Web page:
Output Gap Oligopoly

University of Westminster |
End of module assignment (Semester 2 2013-14)
Westminster Business School |

Course: MA Business ManagementModule: Analysis of the Business EnvironmentPresented by: Rossano Cazzocuore (14568211)Submission Deadline: 28th April 2014Words part A: 2112Words part B: 1711 |

Question 1: Explanation of the article in Money Week (1st March 2014), instruments to avoid an inflationary pressure.

The article in Money Week concerns with whether there is a risk of deflation or inflation. It emphasizes the danger of an overestimated output gap that could lead to stubborn inflation due to loose monetary policy following the 2008 recession. This report has the following objectives: Firstly, it explains the concept of the output gap and its coherency to inflation. Secondly, it shows the measurement of output gap and finally, it highlights inflation and means of monetary policies to avoid inflationary pressure. All theoretical explanations are underpinned by data of the UK economy’s current situation. The report will be concluded by evaluating the data.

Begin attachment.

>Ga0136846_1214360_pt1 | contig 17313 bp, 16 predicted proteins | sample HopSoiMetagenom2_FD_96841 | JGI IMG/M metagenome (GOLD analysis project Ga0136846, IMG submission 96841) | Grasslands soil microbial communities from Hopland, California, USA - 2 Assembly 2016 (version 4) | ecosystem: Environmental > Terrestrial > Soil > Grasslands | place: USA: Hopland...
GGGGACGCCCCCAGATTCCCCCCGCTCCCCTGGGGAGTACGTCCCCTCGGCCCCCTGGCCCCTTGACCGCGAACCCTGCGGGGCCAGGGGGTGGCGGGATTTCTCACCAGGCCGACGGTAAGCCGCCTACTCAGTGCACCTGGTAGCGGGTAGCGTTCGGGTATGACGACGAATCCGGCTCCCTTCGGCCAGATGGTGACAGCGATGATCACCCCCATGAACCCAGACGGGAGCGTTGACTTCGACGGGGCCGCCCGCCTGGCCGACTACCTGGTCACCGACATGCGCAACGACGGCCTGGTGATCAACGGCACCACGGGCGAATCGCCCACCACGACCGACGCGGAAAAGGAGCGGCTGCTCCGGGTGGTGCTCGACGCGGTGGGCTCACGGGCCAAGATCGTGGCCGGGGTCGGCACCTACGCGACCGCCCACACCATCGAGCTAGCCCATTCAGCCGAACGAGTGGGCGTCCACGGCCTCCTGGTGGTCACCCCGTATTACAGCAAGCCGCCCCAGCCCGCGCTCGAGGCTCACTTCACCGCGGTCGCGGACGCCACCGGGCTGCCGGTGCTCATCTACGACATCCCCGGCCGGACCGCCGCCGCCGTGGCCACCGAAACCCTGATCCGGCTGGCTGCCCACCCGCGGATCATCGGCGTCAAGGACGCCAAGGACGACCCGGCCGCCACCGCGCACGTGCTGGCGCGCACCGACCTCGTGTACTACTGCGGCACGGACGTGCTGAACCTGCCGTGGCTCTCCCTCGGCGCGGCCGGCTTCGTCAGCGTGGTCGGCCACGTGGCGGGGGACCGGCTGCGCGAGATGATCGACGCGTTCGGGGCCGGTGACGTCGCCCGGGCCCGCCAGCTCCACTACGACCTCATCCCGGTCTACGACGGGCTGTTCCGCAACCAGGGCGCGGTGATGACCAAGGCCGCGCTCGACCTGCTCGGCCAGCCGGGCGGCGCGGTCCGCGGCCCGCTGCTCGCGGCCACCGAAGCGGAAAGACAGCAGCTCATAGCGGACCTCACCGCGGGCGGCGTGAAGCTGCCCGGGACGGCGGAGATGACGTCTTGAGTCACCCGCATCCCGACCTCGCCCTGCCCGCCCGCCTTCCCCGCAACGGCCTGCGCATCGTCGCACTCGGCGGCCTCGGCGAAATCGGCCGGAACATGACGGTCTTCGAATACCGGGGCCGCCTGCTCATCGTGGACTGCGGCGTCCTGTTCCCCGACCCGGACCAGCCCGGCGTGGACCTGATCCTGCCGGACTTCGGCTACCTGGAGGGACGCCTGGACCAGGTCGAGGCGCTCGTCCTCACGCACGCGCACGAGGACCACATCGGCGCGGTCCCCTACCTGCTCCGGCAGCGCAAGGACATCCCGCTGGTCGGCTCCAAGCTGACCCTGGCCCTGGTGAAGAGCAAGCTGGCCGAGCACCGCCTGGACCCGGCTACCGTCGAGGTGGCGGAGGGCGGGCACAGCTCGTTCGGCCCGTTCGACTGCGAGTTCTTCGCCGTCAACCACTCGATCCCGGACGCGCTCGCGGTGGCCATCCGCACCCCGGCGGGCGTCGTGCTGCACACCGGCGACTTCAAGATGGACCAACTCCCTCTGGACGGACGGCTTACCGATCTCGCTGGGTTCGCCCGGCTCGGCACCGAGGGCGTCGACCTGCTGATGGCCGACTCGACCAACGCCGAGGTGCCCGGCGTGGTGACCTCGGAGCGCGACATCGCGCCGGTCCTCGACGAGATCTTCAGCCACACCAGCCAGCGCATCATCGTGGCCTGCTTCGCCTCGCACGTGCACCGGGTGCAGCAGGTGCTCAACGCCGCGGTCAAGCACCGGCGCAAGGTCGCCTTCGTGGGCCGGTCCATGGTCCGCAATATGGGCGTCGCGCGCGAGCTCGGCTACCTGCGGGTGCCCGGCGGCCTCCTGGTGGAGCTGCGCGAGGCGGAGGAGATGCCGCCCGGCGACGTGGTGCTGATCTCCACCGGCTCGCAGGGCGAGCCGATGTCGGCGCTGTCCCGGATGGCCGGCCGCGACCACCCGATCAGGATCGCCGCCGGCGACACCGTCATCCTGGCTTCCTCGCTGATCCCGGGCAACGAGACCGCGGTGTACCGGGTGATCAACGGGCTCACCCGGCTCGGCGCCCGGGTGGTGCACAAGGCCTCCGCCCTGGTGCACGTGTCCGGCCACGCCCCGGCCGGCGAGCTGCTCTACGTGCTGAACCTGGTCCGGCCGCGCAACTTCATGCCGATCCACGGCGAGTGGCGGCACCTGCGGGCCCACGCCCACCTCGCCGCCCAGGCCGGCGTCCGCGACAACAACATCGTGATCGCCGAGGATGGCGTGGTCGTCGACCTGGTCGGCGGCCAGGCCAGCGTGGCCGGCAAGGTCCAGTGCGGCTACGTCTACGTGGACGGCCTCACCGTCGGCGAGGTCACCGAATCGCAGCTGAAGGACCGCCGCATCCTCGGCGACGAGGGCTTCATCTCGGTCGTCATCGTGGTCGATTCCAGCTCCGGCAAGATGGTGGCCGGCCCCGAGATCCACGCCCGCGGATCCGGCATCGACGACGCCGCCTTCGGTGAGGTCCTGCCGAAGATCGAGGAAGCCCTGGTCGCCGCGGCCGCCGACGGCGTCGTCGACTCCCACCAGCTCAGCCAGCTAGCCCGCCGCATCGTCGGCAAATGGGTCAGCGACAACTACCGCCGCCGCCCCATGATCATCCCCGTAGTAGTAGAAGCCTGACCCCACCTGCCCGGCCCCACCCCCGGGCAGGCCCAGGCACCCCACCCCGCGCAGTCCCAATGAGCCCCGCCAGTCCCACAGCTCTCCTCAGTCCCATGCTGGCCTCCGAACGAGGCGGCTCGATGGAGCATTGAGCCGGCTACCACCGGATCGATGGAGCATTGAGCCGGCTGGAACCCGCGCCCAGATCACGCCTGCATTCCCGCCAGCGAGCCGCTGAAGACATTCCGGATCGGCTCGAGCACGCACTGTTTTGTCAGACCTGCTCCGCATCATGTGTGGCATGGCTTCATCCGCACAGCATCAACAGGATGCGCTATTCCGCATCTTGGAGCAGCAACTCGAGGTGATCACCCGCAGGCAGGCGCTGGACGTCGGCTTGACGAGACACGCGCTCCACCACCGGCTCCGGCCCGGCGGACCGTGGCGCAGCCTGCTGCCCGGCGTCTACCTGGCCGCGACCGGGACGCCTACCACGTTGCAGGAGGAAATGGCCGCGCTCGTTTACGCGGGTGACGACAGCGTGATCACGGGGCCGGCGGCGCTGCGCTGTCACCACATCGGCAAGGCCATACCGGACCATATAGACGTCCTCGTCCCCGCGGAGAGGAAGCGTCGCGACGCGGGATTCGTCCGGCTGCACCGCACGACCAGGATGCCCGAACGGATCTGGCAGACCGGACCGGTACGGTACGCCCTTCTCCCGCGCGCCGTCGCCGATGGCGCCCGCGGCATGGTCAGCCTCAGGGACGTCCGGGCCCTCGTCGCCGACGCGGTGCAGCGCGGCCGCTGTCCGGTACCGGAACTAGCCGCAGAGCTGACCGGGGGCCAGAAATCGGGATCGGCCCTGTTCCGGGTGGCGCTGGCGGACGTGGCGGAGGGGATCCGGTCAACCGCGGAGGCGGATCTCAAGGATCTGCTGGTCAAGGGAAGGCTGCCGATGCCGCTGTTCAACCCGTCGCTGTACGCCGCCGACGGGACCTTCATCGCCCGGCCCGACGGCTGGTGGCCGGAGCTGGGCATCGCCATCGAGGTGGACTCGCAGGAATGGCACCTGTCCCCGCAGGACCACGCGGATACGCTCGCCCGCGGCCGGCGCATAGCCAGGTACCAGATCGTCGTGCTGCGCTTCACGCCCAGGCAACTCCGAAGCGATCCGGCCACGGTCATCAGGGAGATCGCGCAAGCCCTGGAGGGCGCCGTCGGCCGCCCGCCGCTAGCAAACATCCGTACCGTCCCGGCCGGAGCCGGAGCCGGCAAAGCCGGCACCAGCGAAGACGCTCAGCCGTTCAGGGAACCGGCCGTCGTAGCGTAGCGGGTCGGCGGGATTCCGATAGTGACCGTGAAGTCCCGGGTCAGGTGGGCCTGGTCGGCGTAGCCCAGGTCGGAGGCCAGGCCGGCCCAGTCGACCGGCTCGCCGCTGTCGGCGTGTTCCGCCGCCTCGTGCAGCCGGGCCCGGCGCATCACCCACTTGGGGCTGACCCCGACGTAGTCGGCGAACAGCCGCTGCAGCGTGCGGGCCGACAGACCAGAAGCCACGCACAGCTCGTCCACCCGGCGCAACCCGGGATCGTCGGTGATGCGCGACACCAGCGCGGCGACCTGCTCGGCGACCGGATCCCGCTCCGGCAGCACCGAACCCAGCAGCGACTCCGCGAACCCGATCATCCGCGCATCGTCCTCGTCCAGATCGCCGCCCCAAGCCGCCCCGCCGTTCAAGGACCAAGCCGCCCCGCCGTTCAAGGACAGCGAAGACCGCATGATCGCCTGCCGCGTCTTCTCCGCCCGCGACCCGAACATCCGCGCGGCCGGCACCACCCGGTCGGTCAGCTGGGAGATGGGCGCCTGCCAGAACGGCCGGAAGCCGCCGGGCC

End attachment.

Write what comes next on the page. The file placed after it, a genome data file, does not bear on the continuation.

The output gap
The term output gap (GDP gap) describes the difference between the potential an economy can sustainably produce (potential output) and the actual economic output (Economist July 30th 2009; Gordon: p. 30). The concept was developed to answer questions like how long and how fast an economy can grow till it runs into inflationary problems (Sloman: p. 566). A positive output gap means actual GDP (gross domestic product) is above the production capacity (ibd.: p. 658). This situation can only occur in the short run due to very high demand when workers do extra hours and factories operate above their capacity and will result in a demand-pull inflation (ibd.: 656). In the opposite case a negative output gap occurs when weak demand leaves a spare capacity in the economy. The GDP gap follows the natural ups and downs of an economy (business cycle). During a boom with...